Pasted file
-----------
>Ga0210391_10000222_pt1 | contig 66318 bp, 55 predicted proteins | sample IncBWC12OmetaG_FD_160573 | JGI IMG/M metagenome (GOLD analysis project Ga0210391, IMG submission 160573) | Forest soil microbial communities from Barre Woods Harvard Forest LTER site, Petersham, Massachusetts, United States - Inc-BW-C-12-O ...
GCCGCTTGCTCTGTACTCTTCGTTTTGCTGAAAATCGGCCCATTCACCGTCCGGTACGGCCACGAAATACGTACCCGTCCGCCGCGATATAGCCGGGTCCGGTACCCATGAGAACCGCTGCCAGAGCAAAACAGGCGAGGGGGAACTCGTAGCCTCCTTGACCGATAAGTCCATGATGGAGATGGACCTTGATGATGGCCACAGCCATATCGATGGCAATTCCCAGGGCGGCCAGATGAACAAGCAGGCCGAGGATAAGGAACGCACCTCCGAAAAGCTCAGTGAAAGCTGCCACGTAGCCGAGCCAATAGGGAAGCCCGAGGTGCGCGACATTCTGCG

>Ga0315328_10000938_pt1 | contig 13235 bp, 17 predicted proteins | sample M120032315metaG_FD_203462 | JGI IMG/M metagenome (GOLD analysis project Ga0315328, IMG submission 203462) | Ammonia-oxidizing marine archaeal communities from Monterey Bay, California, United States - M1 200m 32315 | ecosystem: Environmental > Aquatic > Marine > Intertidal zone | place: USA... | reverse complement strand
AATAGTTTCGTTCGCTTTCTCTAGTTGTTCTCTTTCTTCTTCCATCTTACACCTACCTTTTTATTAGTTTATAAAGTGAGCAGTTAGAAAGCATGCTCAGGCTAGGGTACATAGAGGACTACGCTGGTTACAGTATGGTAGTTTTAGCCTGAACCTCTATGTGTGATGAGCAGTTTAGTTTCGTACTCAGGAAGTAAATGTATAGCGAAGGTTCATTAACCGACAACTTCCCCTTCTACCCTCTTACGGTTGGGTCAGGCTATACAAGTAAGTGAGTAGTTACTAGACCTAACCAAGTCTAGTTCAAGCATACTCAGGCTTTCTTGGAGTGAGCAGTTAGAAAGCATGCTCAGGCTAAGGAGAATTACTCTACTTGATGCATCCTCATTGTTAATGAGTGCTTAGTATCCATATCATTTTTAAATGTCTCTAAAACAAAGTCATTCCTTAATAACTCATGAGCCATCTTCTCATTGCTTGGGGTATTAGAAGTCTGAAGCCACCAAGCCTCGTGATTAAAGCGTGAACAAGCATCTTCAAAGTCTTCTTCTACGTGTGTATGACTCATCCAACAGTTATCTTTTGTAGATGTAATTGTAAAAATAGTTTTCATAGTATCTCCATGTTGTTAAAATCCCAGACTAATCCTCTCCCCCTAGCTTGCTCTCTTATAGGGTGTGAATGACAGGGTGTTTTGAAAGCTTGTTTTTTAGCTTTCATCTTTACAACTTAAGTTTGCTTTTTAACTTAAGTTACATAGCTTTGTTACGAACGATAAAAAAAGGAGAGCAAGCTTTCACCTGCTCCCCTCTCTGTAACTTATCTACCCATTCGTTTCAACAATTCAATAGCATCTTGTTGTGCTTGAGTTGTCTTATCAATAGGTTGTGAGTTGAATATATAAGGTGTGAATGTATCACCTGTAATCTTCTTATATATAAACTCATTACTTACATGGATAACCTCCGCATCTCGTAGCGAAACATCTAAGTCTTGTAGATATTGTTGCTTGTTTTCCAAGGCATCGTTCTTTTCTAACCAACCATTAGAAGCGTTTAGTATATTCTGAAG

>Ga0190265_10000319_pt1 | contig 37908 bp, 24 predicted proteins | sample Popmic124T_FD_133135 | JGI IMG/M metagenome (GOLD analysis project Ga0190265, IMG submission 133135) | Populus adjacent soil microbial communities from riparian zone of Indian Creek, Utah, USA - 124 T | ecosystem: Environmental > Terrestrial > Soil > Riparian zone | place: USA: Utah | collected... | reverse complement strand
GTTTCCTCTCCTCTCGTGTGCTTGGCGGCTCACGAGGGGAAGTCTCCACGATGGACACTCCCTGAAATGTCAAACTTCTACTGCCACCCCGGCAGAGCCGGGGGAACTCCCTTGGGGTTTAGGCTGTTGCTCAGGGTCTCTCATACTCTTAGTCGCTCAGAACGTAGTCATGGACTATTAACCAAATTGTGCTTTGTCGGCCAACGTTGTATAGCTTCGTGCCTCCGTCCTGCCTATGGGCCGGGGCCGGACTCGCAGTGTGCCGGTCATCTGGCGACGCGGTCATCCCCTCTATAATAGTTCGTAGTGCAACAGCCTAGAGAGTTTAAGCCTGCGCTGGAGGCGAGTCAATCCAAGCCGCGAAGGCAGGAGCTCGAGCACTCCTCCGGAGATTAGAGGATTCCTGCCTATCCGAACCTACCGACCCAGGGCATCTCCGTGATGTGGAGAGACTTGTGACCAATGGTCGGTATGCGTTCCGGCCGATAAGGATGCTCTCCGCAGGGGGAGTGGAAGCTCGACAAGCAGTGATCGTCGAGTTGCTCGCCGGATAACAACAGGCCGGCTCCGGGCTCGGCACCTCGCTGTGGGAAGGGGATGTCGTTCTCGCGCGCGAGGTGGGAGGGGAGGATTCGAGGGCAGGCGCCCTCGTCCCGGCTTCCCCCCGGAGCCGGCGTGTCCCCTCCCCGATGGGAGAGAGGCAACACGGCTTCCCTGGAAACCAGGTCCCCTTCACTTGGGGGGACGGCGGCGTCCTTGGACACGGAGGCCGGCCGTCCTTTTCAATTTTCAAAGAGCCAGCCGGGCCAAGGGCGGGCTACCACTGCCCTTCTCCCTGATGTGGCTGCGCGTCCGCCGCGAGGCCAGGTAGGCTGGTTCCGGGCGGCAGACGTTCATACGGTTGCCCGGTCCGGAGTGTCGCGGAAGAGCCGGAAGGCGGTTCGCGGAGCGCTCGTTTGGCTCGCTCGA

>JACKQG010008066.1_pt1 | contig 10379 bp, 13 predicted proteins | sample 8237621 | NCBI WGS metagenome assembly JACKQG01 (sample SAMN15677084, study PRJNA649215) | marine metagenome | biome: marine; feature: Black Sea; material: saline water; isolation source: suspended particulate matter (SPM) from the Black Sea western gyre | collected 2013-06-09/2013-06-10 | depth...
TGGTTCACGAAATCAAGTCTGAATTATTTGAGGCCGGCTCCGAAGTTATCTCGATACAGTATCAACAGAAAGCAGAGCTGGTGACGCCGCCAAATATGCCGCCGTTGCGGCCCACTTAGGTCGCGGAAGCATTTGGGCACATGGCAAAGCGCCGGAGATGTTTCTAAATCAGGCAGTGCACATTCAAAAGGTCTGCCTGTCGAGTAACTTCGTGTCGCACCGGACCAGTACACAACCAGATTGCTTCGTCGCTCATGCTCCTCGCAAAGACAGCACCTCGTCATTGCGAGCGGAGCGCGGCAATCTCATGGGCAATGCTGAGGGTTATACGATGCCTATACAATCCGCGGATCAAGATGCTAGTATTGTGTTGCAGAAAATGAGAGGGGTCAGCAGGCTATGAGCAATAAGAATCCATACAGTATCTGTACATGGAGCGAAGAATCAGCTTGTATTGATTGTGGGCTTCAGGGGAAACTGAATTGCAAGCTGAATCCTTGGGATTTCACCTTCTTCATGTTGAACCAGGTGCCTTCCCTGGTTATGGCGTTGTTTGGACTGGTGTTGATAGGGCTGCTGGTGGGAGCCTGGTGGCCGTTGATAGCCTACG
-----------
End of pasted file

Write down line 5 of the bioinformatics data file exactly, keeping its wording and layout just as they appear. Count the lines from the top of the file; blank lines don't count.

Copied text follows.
>Ga0190265_10000319_pt1 | contig 37908 bp, 24 predicted proteins | sample Popmic124T_FD_133135 | JGI IMG/M metagenome (GOLD analysis project Ga0190265, IMG submission 133135) | Populus adjacent soil microbial communities from riparian zone of Indian Creek, Utah, USA - 124 T | ecosystem: Environmental > Terrestrial > Soil > Riparian zone | place: USA: Utah | collected... | reverse complement strand